"Your database cannot support the language that my web page is written in."

In some rare cases, it is due to some settings in the SQL server. But in most cases, it is not.

The basic concept is that a database is a .... database. It simply stores DATA. Whatever data has been fed into it, it will return you the same data. (This is a very general picture. There are some conversions going on when you store and retrieve data in a MSSQL server, but these conversions do not affect us in most circumstances. Also, if you specified a field as a particular data type, for example, int, the SQL server naturally will expect an integer for that field. If you try to key in something else, it can either reject the data, or try some conversion on its own. And when it does any conversion, the results are usually not quite what we expect.)

Let's take for example, a particular Oriental language character . Your script needs to display this character. Your script expects to see the data string 効 in order to display . Your script pulls the data from the database. Thus, when you enter the data into the database, you should enter the data as 効 . (Note: This is just an example. It does not cover everything about displaying different languages using data pulled from a database. And there are many ways of doing it. This article only gives a very brief, over-simplified picture, for clarity sake. The data needed to display Oriental language characters often cannot be represented by characters you see in the keyboard.)

One important point: many different language characters cannot be stored in a field that uses char or varchar as data type. It is better to use data types like nchar or nvarchar.

You can try out this experiment. In this experiment, you'll create a simple table in your database. You'll then use a ASP.NET script to enter and to retrieve some Japanese characters.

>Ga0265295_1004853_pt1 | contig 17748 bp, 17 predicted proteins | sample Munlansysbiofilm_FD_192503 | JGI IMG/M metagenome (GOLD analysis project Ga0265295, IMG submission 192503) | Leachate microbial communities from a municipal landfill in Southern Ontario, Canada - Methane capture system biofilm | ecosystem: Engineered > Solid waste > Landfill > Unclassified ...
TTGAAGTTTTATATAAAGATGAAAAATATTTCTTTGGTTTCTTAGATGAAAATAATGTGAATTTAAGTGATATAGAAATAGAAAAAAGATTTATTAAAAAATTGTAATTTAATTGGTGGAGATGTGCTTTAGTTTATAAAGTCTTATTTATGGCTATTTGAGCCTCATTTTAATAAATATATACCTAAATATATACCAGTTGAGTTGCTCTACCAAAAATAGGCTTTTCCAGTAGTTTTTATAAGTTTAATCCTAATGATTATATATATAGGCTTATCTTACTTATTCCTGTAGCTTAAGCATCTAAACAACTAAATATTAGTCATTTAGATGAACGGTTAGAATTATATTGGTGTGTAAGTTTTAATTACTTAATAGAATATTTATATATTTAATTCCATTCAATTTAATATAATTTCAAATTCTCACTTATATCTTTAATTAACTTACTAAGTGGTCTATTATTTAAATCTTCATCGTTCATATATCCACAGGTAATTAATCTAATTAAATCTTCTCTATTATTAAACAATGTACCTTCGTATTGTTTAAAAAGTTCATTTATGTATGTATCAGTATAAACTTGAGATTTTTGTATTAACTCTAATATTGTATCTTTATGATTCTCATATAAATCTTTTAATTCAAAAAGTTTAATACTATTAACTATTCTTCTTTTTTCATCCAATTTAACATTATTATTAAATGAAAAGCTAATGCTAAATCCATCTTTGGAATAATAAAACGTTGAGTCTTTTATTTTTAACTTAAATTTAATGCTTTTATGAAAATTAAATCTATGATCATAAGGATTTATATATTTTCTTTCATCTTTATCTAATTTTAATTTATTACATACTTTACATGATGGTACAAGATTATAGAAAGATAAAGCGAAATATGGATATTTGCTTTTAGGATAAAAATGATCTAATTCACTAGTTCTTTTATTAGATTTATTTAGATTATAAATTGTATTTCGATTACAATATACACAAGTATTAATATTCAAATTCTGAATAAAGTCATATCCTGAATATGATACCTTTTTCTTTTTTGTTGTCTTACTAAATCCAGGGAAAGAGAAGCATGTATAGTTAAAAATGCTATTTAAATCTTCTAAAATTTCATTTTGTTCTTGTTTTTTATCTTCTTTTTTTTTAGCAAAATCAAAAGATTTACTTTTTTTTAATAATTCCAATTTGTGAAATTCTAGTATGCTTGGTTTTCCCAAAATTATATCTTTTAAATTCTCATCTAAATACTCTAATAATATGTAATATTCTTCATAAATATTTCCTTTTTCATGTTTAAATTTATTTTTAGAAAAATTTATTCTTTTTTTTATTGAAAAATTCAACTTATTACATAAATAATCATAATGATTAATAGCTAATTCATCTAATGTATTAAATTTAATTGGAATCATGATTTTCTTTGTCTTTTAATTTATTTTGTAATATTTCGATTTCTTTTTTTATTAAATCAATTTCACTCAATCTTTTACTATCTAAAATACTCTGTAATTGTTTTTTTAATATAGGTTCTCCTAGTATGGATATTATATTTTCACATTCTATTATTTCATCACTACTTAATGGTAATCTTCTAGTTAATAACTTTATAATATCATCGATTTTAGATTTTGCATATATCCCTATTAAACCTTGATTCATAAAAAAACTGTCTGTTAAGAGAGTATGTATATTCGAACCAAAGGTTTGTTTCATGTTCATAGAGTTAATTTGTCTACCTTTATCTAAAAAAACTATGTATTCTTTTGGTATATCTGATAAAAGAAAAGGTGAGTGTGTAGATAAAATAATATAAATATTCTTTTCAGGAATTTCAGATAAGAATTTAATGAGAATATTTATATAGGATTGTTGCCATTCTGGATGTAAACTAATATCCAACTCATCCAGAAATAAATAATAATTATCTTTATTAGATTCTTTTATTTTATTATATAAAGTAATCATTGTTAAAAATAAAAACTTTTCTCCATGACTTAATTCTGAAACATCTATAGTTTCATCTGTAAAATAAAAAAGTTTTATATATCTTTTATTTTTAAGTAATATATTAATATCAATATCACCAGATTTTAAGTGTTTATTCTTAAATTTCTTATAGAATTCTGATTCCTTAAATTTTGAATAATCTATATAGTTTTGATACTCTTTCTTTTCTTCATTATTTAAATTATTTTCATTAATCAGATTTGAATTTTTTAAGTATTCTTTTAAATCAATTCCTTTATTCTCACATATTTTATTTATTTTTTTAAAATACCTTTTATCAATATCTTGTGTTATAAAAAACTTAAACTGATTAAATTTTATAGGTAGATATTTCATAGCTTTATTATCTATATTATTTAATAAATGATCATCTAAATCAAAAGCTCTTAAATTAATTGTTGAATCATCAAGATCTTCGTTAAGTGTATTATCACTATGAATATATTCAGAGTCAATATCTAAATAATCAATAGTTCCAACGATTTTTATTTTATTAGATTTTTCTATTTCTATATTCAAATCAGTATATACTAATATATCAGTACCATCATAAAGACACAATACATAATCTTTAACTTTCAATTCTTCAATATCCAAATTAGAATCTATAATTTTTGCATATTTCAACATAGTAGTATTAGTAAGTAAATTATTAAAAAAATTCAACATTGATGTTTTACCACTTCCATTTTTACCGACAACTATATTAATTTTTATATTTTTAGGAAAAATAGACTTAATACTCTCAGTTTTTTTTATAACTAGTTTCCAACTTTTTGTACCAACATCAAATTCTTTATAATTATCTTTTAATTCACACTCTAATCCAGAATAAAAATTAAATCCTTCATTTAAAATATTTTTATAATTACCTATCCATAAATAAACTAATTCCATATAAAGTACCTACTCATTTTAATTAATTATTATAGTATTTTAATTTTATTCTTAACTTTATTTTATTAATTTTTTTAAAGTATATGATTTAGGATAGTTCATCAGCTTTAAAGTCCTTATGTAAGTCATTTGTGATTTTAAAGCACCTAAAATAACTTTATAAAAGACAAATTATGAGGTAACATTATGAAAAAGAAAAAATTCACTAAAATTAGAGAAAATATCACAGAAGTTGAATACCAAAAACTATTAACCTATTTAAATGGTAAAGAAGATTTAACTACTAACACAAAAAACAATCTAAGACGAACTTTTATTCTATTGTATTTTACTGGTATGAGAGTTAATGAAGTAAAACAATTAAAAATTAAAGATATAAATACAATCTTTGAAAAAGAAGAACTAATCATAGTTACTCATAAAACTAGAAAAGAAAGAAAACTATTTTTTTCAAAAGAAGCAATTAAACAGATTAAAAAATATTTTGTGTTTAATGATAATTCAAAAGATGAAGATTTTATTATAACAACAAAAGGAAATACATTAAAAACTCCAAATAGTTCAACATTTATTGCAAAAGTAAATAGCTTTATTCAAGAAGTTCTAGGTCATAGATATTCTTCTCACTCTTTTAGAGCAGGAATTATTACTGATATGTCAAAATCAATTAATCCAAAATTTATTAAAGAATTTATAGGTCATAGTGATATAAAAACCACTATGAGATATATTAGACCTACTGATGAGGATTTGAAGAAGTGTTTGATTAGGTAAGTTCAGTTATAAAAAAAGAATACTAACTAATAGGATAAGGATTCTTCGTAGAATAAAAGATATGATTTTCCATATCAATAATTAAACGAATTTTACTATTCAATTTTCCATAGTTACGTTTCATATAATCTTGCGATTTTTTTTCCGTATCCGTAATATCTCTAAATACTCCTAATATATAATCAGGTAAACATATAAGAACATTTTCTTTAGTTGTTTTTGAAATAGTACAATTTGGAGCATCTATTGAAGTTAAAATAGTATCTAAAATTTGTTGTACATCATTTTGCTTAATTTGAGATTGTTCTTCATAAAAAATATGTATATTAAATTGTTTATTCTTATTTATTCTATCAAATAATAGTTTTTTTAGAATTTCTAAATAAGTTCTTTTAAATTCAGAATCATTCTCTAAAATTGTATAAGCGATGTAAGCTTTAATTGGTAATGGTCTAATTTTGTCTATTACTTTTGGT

Create a simple table for this experiment.
CREATE TABLE testtable1
(Name NVARCHAR(100),
Address VARCHAR(100)
)

Add in a test record.
INSERT INTO testtable1 values ('my name','my address')

Download this file, extract it. It should extract into a file named "datagrid5.aspx".

Edit lines 11 and 12 so that the script can connect to your database.

Upload the script into your web site, and run the script by going to, for example,
http://www.my-domain-name/datagrid5.aspx.

Copy the Japanese characters here 適応できるかは . (Note: If you cannot see the Japanese characters, this means that your computer is not installed with the necessary language packs.) Go to the "datagrid5.aspx" script in your site, for example  http://www.my-domain-name/datagrid5.aspx, and paste the Japanese characters into the "Name" box like this...

... then click "Add Author".

After you click "Add Author", the Japanese characters will be inserted into the table you just created above. At the same time, the script will do a query display all the records in the table.

The final result will look something like this...

(Please click on thumbnail to enlarge image.)

What does this experiment show? It shows that the ability of databases to store different languages usually does not depend on the setting of the database itself. It depends on how the data is entered, and the how the data is being queried from the database.